Five explosions were heard early on Thursday morning as artillery fire rained down on al-Mahdi Army holdouts in Najaf.
The artillery fire was followed by what residents said was a warplane attack.
A few hours earlier, two deafening explosions sounded across Najaf late on Wednesday evening, as US warplanes bombed the historic heart of Najaf, witnesses said.
Thick black smoke spewed out into the night sky not far from the revered Imam Ali mausoleum, where supporters of cleric and militia leader Muqtada al-Sadr have been trapped by US occupation forces, an AFP correspondent said.
Witnesses said they saw planes drop two bombs at around 23:15 (19:15 GMT).
An al-Sadr spokesman based in Nasiriya said that all al-Mahdi Army operations in southern Iraq had been suspended as of Wednesday night.
Aws al-Khafaji is also reported to have told AFP that the militia have lost control of major sections of Najaf.
An Iraqi security source also said Iraqi police had arrested al-Sadr aide Ali al-Sumaisim and four office staff near the Thawrat-al-Ishrin square in Najaf.
Iranian-born al-Sistani arrived in the southern city of Basra early on Wednesday and called on the march to begin on Thursday.
He is hoping to end the fighting between US forces and followers of his political foe, Shia cleric Muqtada al-Sadr, by breaking up the two sides.
"The Americans have been surrounding the shrine for days and
Sadr's followers stayed barricaded and determined. This march is the only way for both sides to save face," said independent
Shia cleric Muhammad Bahr al-Uloum.
"The march will make history. It could be decisive in keeping Iraq united. We can talk politics later," said Uloum,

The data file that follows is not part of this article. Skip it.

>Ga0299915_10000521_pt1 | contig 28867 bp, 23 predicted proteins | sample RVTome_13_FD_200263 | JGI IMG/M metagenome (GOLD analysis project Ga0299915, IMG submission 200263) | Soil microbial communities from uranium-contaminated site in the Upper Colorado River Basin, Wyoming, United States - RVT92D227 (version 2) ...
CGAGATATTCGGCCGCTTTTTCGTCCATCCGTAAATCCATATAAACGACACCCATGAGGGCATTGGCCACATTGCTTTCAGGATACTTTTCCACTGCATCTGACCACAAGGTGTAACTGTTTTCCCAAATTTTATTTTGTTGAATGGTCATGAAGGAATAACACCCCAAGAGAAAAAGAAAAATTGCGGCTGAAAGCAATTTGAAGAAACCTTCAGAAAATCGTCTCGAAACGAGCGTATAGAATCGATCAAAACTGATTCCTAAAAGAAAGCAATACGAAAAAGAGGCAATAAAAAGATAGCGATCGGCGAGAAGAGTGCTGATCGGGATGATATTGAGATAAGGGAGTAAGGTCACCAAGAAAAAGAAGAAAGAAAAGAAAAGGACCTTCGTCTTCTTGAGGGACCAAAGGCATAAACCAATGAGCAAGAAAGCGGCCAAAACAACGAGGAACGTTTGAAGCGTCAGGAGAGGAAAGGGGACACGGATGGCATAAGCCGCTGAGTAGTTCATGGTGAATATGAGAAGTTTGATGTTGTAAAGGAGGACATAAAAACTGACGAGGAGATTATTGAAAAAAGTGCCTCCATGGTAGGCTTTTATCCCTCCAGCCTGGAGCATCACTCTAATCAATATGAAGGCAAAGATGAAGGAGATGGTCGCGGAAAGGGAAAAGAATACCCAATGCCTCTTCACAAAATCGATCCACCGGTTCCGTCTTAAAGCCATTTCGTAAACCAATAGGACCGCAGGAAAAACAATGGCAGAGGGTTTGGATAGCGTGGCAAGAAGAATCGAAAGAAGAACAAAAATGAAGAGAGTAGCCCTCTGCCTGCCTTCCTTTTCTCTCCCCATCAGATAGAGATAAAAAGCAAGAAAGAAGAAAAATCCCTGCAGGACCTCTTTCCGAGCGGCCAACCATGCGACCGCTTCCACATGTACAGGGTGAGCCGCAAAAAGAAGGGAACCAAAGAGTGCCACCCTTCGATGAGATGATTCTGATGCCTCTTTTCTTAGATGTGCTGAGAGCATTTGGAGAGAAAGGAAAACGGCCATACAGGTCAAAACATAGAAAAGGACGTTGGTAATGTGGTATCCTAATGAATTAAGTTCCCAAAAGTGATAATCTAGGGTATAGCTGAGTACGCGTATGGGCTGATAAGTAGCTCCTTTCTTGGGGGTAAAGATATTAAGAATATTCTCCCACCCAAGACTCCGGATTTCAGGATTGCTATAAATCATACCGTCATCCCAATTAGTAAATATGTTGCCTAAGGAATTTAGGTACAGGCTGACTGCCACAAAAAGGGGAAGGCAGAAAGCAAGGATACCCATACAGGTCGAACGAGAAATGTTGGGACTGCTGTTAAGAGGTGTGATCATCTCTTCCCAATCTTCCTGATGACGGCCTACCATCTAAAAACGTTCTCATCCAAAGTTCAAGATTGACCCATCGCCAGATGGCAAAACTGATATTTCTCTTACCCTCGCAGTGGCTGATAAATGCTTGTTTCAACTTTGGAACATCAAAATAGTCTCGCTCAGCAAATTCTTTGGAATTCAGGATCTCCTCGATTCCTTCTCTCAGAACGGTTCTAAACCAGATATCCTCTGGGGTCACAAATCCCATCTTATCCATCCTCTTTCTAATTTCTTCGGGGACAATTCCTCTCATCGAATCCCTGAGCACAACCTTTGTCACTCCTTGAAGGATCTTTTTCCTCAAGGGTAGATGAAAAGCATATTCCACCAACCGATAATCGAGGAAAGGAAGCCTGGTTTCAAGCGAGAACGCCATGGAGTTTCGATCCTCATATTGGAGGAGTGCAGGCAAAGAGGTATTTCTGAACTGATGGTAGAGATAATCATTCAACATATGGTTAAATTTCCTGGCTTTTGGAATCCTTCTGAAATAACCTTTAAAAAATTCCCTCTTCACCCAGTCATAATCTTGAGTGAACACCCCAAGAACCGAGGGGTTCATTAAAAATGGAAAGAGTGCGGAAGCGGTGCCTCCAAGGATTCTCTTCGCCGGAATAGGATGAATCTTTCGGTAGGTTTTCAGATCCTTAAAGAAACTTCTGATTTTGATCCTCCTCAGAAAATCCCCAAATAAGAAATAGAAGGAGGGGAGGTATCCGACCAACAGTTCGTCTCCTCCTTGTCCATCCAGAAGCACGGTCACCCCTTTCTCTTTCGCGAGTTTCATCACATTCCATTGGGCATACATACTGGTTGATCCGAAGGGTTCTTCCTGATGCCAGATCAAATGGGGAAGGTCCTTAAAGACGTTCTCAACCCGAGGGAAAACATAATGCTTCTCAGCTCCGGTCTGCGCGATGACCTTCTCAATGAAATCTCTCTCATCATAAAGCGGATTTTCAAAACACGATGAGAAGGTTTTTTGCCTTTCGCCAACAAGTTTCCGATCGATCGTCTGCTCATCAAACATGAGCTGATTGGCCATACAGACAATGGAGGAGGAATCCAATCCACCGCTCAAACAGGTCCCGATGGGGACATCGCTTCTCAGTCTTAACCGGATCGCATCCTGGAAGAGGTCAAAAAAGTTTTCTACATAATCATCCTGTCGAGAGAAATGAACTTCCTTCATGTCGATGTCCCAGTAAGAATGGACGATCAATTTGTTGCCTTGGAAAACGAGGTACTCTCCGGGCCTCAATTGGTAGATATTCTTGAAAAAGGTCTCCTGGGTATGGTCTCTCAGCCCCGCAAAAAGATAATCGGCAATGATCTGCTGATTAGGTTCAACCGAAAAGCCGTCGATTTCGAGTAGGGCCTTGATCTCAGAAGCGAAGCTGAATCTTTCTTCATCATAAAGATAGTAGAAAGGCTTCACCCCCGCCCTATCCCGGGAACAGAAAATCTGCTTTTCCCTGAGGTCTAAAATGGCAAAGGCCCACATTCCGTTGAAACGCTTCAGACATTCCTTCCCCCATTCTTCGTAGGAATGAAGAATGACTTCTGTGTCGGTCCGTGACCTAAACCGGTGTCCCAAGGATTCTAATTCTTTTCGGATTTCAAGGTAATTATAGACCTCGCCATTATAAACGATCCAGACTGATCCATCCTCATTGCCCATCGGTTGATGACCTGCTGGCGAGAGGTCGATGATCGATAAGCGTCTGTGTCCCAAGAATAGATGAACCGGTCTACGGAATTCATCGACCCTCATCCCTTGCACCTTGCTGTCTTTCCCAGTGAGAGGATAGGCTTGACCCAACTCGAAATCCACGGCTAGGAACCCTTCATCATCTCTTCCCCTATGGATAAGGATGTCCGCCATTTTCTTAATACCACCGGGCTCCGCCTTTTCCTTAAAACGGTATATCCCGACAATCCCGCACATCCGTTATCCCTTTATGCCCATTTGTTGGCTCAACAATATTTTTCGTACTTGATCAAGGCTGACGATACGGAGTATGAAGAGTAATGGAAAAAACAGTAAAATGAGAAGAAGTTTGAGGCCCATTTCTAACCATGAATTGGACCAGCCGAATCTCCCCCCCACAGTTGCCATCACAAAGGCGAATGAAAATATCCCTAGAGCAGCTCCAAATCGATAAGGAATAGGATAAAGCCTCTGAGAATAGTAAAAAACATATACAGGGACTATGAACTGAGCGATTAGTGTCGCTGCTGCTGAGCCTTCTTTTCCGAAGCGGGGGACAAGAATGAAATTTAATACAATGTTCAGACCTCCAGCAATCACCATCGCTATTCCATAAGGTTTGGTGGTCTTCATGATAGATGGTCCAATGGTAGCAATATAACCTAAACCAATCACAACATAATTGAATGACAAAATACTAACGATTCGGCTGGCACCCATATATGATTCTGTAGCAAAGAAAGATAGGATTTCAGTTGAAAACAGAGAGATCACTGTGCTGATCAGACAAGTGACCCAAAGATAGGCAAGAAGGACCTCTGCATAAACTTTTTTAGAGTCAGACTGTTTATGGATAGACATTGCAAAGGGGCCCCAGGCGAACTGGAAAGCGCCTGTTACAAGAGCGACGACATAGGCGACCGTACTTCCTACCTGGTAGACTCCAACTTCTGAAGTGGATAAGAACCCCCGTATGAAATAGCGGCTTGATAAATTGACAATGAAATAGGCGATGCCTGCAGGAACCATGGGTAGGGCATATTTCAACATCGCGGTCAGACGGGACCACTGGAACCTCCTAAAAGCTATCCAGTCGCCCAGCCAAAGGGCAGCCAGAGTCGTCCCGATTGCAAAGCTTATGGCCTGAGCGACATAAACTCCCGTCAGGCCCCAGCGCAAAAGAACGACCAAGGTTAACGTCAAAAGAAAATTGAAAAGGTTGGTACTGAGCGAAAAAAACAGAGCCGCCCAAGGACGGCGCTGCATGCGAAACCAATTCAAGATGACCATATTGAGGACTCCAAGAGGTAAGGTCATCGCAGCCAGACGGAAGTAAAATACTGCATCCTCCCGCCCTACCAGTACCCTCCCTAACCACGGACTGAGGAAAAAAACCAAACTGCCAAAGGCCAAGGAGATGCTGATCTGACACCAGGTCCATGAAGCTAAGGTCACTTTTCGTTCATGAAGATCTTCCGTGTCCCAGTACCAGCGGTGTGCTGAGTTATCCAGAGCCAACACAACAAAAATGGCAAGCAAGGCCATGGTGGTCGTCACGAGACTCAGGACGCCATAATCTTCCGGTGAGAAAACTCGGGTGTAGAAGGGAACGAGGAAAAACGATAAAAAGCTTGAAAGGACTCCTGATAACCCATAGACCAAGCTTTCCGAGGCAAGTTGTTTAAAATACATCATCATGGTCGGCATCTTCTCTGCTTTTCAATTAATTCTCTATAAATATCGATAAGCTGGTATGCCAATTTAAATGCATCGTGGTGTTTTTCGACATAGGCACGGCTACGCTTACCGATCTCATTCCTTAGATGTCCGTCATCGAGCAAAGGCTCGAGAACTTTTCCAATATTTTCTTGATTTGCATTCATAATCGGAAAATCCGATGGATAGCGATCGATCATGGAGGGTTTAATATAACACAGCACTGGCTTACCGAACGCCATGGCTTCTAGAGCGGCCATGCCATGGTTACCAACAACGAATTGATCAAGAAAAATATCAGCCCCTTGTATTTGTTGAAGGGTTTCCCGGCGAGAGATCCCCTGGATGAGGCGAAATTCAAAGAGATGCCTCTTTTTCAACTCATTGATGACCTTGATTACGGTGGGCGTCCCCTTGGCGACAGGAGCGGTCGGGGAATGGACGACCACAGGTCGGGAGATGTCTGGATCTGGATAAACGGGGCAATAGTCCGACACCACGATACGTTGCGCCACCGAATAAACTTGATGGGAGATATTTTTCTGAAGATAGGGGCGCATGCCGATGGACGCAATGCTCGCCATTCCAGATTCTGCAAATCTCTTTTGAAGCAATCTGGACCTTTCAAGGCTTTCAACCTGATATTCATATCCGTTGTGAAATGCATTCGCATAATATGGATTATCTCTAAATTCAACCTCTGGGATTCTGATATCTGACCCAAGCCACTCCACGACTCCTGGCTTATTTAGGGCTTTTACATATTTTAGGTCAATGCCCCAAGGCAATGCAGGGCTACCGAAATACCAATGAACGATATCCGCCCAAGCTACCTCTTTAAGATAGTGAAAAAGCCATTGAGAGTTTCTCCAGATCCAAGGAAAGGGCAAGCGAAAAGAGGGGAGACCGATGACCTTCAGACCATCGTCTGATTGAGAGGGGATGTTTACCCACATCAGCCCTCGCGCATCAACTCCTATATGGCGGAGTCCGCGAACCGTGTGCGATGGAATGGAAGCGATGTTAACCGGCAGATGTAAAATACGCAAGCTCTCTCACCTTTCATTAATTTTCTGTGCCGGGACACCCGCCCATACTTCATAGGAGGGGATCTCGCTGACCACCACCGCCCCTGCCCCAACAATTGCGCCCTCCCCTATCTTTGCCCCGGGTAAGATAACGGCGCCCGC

who acknowledges Sistani, 73, as the highest living authority in Shia Islam.
Sistani arrived in the southern city
of Basra on Wednesday
Iranian-born Sistani, who had not left Najaf for years, departed the city two weeks ago to undergo surgery in London, just as fighting flared between al-Sadr's al-Mahdi Army and US occupation forces.
Iraqi sources have criticised the ailing Ayat Allah for not urging action on Najaf sooner.
"The Ayat Allah is trying to set things right. The popular forces in Iraq have been astonished by his silence over the
American use of brute force, although we understand that as a traditional religious elder he prefers subtlety," said Ali al-Lami, a Shia politician.
Earlier on Wednesday, Aljazeera reported that 16 men were killed and 102 others wounded during a peaceful demonstration heading towards Najaf.
Video footage from Associated Press Television News showed demonstrators wounded during a few minutes of heavy gunfire.
The marchers chanted slogans in support of al-Sadr and carried pictures of the cleric as well as pictures of al-Sistani.
Witnesses said the gunfire appeared to come from an Iraqi National Guard post, which sat behind concrete blast walls along the demonstration route.